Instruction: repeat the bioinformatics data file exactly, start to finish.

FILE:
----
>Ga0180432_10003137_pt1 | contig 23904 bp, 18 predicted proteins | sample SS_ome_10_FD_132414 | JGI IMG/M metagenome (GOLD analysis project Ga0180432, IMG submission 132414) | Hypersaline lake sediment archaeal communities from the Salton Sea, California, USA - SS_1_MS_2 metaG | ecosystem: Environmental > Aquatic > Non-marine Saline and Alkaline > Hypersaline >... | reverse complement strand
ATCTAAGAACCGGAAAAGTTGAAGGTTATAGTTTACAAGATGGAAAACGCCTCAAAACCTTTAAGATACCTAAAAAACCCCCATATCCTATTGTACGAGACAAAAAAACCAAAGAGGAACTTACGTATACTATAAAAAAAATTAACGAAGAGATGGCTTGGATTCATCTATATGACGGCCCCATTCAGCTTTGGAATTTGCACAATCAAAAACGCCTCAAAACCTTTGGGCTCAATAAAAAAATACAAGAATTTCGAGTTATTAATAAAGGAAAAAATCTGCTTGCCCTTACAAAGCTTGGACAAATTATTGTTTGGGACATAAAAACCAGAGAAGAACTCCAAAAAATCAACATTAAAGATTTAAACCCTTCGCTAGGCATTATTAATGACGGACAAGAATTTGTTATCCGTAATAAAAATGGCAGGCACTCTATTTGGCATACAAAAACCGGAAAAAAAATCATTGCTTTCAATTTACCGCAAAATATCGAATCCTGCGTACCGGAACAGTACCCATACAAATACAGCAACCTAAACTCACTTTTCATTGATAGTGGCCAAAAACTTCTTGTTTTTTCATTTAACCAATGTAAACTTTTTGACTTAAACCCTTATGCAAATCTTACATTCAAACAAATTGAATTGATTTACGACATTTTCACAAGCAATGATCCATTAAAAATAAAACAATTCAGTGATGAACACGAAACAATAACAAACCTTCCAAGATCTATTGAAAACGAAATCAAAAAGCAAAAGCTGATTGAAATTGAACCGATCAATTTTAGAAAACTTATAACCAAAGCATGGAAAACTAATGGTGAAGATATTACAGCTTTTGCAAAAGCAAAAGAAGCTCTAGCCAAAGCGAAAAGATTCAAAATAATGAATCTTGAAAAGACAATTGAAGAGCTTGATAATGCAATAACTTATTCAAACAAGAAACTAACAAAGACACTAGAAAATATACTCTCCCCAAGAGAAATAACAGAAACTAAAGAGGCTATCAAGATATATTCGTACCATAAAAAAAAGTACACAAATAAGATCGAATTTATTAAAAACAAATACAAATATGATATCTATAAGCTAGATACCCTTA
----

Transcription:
>Ga0180432_10003137_pt1 | contig 23904 bp, 18 predicted proteins | sample SS_ome_10_FD_132414 | JGI IMG/M metagenome (GOLD analysis project Ga0180432, IMG submission 132414) | Hypersaline lake sediment archaeal communities from the Salton Sea, California, USA - SS_1_MS_2 metaG | ecosystem: Environmental > Aquatic > Non-marine Saline and Alkaline > Hypersaline >... | reverse complement strand
ATCTAAGAACCGGAAAAGTTGAAGGTTATAGTTTACAAGATGGAAAACGCCTCAAAACCTTTAAGATACCTAAAAAACCCCCATATCCTATTGTACGAGACAAAAAAACCAAAGAGGAACTTACGTATACTATAAAAAAAATTAACGAAGAGATGGCTTGGATTCATCTATATGACGGCCCCATTCAGCTTTGGAATTTGCACAATCAAAAACGCCTCAAAACCTTTGGGCTCAATAAAAAAATACAAGAATTTCGAGTTATTAATAAAGGAAAAAATCTGCTTGCCCTTACAAAGCTTGGACAAATTATTGTTTGGGACATAAAAACCAGAGAAGAACTCCAAAAAATCAACATTAAAGATTTAAACCCTTCGCTAGGCATTATTAATGACGGACAAGAATTTGTTATCCGTAATAAAAATGGCAGGCACTCTATTTGGCATACAAAAACCGGAAAAAAAATCATTGCTTTCAATTTACCGCAAAATATCGAATCCTGCGTACCGGAACAGTACCCATACAAATACAGCAACCTAAACTCACTTTTCATTGATAGTGGCCAAAAACTTCTTGTTTTTTCATTTAACCAATGTAAACTTTTTGACTTAAACCCTTATGCAAATCTTACATTCAAACAAATTGAATTGATTTACGACATTTTCACAAGCAATGATCCATTAAAAATAAAACAATTCAGTGATGAACACGAAACAATAACAAACCTTCCAAGATCTATTGAAAACGAAATCAAAAAGCAAAAGCTGATTGAAATTGAACCGATCAATTTTAGAAAACTTATAACCAAAGCATGGAAAACTAATGGTGAAGATATTACAGCTTTTGCAAAAGCAAAAGAAGCTCTAGCCAAAGCGAAAAGATTCAAAATAATGAATCTTGAAAAGACAATTGAAGAGCTTGATAATGCAATAACTTATTCAAACAAGAAACTAACAAAGACACTAGAAAATATACTCTCCCCAAGAGAAATAACAGAAACTAAAGAGGCTATCAAGATATATTCGTACCATAAAAAAAAGTACACAAATAAGATCGAATTTATTAAAAACAAATACAAATATGATATCTATAAGCTAGATACCCTTA